Hindus were eating beef for much longer than they haven’t been

For Hinduism, the cow is not an object of worship (it attracts no gods or goddesses) but it has become both a symbol (of what exactly?) and a taboo. In any urban environment, cows in India provide ready examples of how ill-fed and ill-nurtured they actually are. My grandmother was a strict – but quite normal – vegetarian (no fish, meat or eggs). Unlike the Jains she had no problem with dairy products or root vegetables or honey. I once tried to convince her that beef, coming from complete herbivores, was “more fundamentally vegetarian” than poultry, who were known to relish worms and insects when they were available. She was not amused. (She was not amused either by my arguments that whiskey was strictly vegetarian).

In the current political circus in India where all the ardent, self-styled Hindu fanatics (BJP, Shiv Sena, RSS, VHP ….) are castigating the eating of beef and all beef-eaters, they are attempting to rewrite a history which they conveniently forget. They have gone so far – and have fallen as low – as to justify the lynching of a Muslim for slaughtering and eating a cow.

Eating of beef only began to be discouraged when the Brahmins became significant land-owners and cattle-owners from about 500- 600 CE. The “general” ban on the killing of cows and the eating of beef by Hindus only goes back to about 1200 CE. Taking the roots of Hinduism as having first germinated at the time of the Indus-Saraswati Valley Civilisation, that would have been about 3,000 BCE (5,000 years ago). Which of course means that Hindus were eating beef for some 4,200 years while they have abstained from the practice for only about 800 years. As the practice of eating beef declined, cow-slaughter for religious sacrifice was increasingly restricted to very special and rare events. Inevitably the resulting beef was insufficient for all the multitude and so was reserved for just the most important Brahmins present. So the Brahmins were probably the last of the castes to give up the practice. Others couldn’t afford it anyway.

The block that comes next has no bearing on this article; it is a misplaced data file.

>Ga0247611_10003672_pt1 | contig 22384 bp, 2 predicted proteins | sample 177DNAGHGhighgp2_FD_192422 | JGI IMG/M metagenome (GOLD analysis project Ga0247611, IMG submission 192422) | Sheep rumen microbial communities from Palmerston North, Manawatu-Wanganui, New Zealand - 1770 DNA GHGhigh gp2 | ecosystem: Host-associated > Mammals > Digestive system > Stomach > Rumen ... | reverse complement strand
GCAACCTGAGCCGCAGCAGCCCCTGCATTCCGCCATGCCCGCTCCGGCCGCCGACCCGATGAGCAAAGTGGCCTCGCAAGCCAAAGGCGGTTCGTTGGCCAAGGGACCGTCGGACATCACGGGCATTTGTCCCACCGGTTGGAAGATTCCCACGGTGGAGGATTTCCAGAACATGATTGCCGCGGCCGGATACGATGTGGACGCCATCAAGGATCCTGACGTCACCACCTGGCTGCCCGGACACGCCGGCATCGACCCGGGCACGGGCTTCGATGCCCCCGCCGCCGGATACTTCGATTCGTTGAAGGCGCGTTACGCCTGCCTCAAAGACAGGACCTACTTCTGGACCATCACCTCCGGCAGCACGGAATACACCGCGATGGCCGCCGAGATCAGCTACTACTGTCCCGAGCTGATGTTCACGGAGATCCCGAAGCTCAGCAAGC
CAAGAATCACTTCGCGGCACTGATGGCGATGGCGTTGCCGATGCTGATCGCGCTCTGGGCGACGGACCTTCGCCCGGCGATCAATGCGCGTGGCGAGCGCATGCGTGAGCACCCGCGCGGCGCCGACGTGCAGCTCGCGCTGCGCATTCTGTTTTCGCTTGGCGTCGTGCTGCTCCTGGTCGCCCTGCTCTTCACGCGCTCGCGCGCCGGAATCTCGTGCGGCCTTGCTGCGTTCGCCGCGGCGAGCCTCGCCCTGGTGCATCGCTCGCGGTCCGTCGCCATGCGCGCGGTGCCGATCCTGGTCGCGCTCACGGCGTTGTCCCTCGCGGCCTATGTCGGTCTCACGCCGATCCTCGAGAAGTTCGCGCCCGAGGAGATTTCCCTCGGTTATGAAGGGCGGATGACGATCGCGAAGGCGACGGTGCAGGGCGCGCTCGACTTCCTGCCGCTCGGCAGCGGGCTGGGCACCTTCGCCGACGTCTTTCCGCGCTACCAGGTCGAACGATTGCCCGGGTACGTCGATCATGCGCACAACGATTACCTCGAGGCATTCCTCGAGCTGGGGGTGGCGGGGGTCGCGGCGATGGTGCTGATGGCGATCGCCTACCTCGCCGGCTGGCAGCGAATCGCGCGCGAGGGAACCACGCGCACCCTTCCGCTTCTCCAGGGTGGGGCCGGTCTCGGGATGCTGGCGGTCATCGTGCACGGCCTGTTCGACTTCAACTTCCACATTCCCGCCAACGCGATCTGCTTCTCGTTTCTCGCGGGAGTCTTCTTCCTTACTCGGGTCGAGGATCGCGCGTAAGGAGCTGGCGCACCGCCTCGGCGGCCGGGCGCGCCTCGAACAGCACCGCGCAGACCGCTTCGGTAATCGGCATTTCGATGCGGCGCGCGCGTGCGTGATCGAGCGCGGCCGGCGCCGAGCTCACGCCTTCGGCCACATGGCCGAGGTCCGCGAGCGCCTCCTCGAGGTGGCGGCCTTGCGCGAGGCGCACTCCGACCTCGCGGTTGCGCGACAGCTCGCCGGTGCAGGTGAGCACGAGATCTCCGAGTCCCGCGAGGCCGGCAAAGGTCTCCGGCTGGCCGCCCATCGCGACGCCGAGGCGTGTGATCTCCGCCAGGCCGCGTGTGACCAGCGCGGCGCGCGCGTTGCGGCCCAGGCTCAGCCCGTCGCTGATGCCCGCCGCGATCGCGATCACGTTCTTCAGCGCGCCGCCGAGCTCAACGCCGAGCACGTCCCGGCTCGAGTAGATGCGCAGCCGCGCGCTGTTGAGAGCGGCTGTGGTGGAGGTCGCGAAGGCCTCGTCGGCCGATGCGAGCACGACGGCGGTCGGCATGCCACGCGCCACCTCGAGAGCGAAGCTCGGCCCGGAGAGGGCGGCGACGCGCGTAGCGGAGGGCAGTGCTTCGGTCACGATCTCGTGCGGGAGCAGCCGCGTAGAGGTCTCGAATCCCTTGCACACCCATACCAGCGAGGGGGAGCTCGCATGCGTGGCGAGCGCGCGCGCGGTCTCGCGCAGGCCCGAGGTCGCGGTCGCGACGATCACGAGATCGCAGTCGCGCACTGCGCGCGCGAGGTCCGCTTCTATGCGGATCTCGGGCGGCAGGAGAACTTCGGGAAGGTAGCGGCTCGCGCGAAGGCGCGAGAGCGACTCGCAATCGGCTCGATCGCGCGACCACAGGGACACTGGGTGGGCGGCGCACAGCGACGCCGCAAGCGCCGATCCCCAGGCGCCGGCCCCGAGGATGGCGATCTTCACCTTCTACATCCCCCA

Holy Cow

Back in 2001, Professor D N Jha published “the best-kept secret in Indian history — the beef-eating habits of ancient Hindus, Buddhists and even early Jains” in his book Holy Cow—Beef in Indian Dietary Conditions. His scholarly work is probably the most definitive work ever on the subject. It is not available in India of course. A civil court in Hyderabad banned it. Some Government Ministers (BJP, who else) demanded ritualised book burnings. He was threatened and had to have police protection for a while. It was reprinted as the The Myth of the Holy Cow and can still be obtained – with some difficulty – outside India.

There were a few favourable reviews in 2001 and 2002 but generally his book was ignored by academia and kept hidden for fear of “hurting Hindu sensibilities” or of other reprisals. The Indian academic establishment is not known for its political bravery. Their views are incredibly supple and bend with whichever political wind is blowing strongest. Many of the reviews are still available on the internet but many from that time have been removed. Jha retired in 2007. Jha was a socialist and that has also been used as a stick to criticise his views on communalism and the BJP’s saffronisation program. But it seems to me that his arguments are generally correct on the subject of beef in Hindu history  As Outlook reported in 2002

“Old and tired out” Jha may call himself, but there’s something irrepressible about him. Bans and fatwas haven’t stopped him from beginning work on his next book. “It will be called,” says Jha with deadpan face, “Adulterous Gods and their Inebriated Women”.

A few quotes from his final chapter:

“Although Manu (200Bc – 200 AD) extols the virtue of ahimsa, he provides a list of creatures whose flesh was edible. He exempts the camel from being killed for food but does not grant this privilege to the cow.”

“The Mahabharata also makes a laudatory reference to the king Rantideva in whose kitchen, 2000 cows were butchered each day …. being distributed among the brahmanas.”

“Sita assures the Yamuna .. that she would worship the river with a 1000 cows and a hundred jars of wine when Rama accomplishes his vow.”